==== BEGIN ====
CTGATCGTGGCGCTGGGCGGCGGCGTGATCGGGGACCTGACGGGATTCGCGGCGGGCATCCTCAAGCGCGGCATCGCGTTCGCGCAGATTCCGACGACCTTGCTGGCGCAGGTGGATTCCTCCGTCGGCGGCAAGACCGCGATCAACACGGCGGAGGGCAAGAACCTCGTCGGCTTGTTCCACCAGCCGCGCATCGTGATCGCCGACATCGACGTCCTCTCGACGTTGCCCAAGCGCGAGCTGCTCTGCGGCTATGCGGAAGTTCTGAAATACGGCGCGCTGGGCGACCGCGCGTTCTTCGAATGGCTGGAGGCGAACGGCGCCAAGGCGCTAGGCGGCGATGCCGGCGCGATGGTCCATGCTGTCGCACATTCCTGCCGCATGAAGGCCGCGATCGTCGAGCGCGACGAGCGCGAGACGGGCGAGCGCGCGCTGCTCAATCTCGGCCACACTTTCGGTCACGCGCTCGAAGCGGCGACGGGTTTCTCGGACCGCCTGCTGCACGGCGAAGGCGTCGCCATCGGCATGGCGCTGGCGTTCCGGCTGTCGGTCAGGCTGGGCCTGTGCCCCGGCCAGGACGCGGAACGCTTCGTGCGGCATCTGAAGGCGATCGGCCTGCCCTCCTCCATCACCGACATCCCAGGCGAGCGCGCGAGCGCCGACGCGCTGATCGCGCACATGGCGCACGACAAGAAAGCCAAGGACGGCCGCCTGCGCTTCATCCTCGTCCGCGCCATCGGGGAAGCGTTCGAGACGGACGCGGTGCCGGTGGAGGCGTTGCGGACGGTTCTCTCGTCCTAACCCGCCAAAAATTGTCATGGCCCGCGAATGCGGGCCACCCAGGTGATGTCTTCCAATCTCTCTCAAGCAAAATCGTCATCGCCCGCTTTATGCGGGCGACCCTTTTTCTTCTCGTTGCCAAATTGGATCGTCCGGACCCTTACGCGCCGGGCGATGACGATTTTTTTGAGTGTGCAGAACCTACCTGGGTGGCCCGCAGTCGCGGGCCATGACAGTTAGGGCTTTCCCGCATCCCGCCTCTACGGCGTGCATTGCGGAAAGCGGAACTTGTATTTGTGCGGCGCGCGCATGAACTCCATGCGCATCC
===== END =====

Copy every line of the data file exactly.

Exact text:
CTGATCGTGGCGCTGGGCGGCGGCGTGATCGGGGACCTGACGGGATTCGCGGCGGGCATCCTCAAGCGCGGCATCGCGTTCGCGCAGATTCCGACGACCTTGCTGGCGCAGGTGGATTCCTCCGTCGGCGGCAAGACCGCGATCAACACGGCGGAGGGCAAGAACCTCGTCGGCTTGTTCCACCAGCCGCGCATCGTGATCGCCGACATCGACGTCCTCTCGACGTTGCCCAAGCGCGAGCTGCTCTGCGGCTATGCGGAAGTTCTGAAATACGGCGCGCTGGGCGACCGCGCGTTCTTCGAATGGCTGGAGGCGAACGGCGCCAAGGCGCTAGGCGGCGATGCCGGCGCGATGGTCCATGCTGTCGCACATTCCTGCCGCATGAAGGCCGCGATCGTCGAGCGCGACGAGCGCGAGACGGGCGAGCGCGCGCTGCTCAATCTCGGCCACACTTTCGGTCACGCGCTCGAAGCGGCGACGGGTTTCTCGGACCGCCTGCTGCACGGCGAAGGCGTCGCCATCGGCATGGCGCTGGCGTTCCGGCTGTCGGTCAGGCTGGGCCTGTGCCCCGGCCAGGACGCGGAACGCTTCGTGCGGCATCTGAAGGCGATCGGCCTGCCCTCCTCCATCACCGACATCCCAGGCGAGCGCGCGAGCGCCGACGCGCTGATCGCGCACATGGCGCACGACAAGAAAGCCAAGGACGGCCGCCTGCGCTTCATCCTCGTCCGCGCCATCGGGGAAGCGTTCGAGACGGACGCGGTGCCGGTGGAGGCGTTGCGGACGGTTCTCTCGTCCTAACCCGCCAAAAATTGTCATGGCCCGCGAATGCGGGCCACCCAGGTGATGTCTTCCAATCTCTCTCAAGCAAAATCGTCATCGCCCGCTTTATGCGGGCGACCCTTTTTCTTCTCGTTGCCAAATTGGATCGTCCGGACCCTTACGCGCCGGGCGATGACGATTTTTTTGAGTGTGCAGAACCTACCTGGGTGGCCCGCAGTCGCGGGCCATGACAGTTAGGGCTTTCCCGCATCCCGCCTCTACGGCGTGCATTGCGGAAAGCGGAACTTGTATTTGTGCGGCGCGCGCATGAACTCCATGCGCATCC